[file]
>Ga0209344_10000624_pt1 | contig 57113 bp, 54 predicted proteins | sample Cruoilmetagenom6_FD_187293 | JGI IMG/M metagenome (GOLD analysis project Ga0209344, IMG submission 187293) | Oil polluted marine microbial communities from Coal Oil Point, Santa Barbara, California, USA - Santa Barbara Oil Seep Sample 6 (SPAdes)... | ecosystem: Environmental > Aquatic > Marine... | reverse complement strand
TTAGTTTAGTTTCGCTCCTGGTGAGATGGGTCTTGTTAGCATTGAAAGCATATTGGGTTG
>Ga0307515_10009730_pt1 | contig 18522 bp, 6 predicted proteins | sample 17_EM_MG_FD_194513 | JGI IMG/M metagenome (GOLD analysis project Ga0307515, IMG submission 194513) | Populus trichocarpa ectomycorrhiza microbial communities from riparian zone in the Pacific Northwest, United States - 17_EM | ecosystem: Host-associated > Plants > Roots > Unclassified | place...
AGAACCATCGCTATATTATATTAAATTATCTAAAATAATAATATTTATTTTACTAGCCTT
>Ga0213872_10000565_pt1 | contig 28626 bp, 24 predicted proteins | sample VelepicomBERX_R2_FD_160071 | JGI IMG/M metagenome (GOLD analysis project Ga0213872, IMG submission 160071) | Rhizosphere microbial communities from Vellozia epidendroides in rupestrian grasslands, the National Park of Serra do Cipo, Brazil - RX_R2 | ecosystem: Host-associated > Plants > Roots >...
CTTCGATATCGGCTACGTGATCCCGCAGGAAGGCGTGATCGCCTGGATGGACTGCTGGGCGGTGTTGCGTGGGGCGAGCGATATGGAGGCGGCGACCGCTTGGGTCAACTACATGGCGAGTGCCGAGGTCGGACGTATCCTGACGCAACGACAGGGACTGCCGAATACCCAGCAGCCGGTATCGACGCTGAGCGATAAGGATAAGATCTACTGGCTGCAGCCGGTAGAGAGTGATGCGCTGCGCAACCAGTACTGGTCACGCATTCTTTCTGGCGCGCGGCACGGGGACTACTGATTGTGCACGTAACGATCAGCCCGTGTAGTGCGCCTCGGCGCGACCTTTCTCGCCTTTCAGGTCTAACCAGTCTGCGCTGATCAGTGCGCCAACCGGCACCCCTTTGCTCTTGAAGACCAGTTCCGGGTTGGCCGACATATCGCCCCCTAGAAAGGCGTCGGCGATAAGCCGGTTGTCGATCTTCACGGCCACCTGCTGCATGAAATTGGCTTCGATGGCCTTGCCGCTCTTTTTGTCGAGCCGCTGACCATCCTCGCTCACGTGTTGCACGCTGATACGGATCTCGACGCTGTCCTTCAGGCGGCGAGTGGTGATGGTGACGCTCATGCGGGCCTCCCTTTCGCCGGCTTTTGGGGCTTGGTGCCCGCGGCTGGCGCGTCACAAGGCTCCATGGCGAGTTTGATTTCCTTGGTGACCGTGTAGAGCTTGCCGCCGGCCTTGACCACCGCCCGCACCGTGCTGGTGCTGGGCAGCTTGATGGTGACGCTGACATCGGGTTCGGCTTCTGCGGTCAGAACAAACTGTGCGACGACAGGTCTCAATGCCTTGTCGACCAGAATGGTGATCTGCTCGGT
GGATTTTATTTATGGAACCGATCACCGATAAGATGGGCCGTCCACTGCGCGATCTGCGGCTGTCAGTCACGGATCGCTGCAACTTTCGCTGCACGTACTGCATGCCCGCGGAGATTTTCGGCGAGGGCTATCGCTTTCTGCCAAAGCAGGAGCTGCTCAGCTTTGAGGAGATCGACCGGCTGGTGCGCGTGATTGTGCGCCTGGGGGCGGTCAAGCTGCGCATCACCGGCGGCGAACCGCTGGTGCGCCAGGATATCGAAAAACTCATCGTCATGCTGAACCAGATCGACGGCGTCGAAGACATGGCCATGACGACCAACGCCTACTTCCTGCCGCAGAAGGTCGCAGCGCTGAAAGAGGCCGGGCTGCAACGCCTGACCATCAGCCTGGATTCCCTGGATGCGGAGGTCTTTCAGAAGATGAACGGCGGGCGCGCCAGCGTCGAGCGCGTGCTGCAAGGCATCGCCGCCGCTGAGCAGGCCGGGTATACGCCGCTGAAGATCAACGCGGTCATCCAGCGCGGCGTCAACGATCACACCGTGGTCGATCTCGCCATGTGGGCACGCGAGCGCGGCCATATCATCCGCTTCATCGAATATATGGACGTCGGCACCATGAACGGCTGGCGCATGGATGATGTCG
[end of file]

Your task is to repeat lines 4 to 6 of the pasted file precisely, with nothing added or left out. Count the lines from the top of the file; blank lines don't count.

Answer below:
AGAACCATCGCTATATTATATTAAATTATCTAAAATAATAATATTTATTTTACTAGCCTT
>Ga0213872_10000565_pt1 | contig 28626 bp, 24 predicted proteins | sample VelepicomBERX_R2_FD_160071 | JGI IMG/M metagenome (GOLD analysis project Ga0213872, IMG submission 160071) | Rhizosphere microbial communities from Vellozia epidendroides in rupestrian grasslands, the National Park of Serra do Cipo, Brazil - RX_R2 | ecosystem: Host-associated > Plants > Roots >...
CTTCGATATCGGCTACGTGATCCCGCAGGAAGGCGTGATCGCCTGGATGGACTGCTGGGCGGTGTTGCGTGGGGCGAGCGATATGGAGGCGGCGACCGCTTGGGTCAACTACATGGCGAGTGCCGAGGTCGGACGTATCCTGACGCAACGACAGGGACTGCCGAATACCCAGCAGCCGGTATCGACGCTGAGCGATAAGGATAAGATCTACTGGCTGCAGCCGGTAGAGAGTGATGCGCTGCGCAACCAGTACTGGTCACGCATTCTTTCTGGCGCGCGGCACGGGGACTACTGATTGTGCACGTAACGATCAGCCCGTGTAGTGCGCCTCGGCGCGACCTTTCTCGCCTTTCAGGTCTAACCAGTCTGCGCTGATCAGTGCGCCAACCGGCACCCCTTTGCTCTTGAAGACCAGTTCCGGGTTGGCCGACATATCGCCCCCTAGAAAGGCGTCGGCGATAAGCCGGTTGTCGATCTTCACGGCCACCTGCTGCATGAAATTGGCTTCGATGGCCTTGCCGCTCTTTTTGTCGAGCCGCTGACCATCCTCGCTCACGTGTTGCACGCTGATACGGATCTCGACGCTGTCCTTCAGGCGGCGAGTGGTGATGGTGACGCTCATGCGGGCCTCCCTTTCGCCGGCTTTTGGGGCTTGGTGCCCGCGGCTGGCGCGTCACAAGGCTCCATGGCGAGTTTGATTTCCTTGGTGACCGTGTAGAGCTTGCCGCCGGCCTTGACCACCGCCCGCACCGTGCTGGTGCTGGGCAGCTTGATGGTGACGCTGACATCGGGTTCGGCTTCTGCGGTCAGAACAAACTGTGCGACGACAGGTCTCAATGCCTTGTCGACCAGAATGGTGATCTGCTCGGT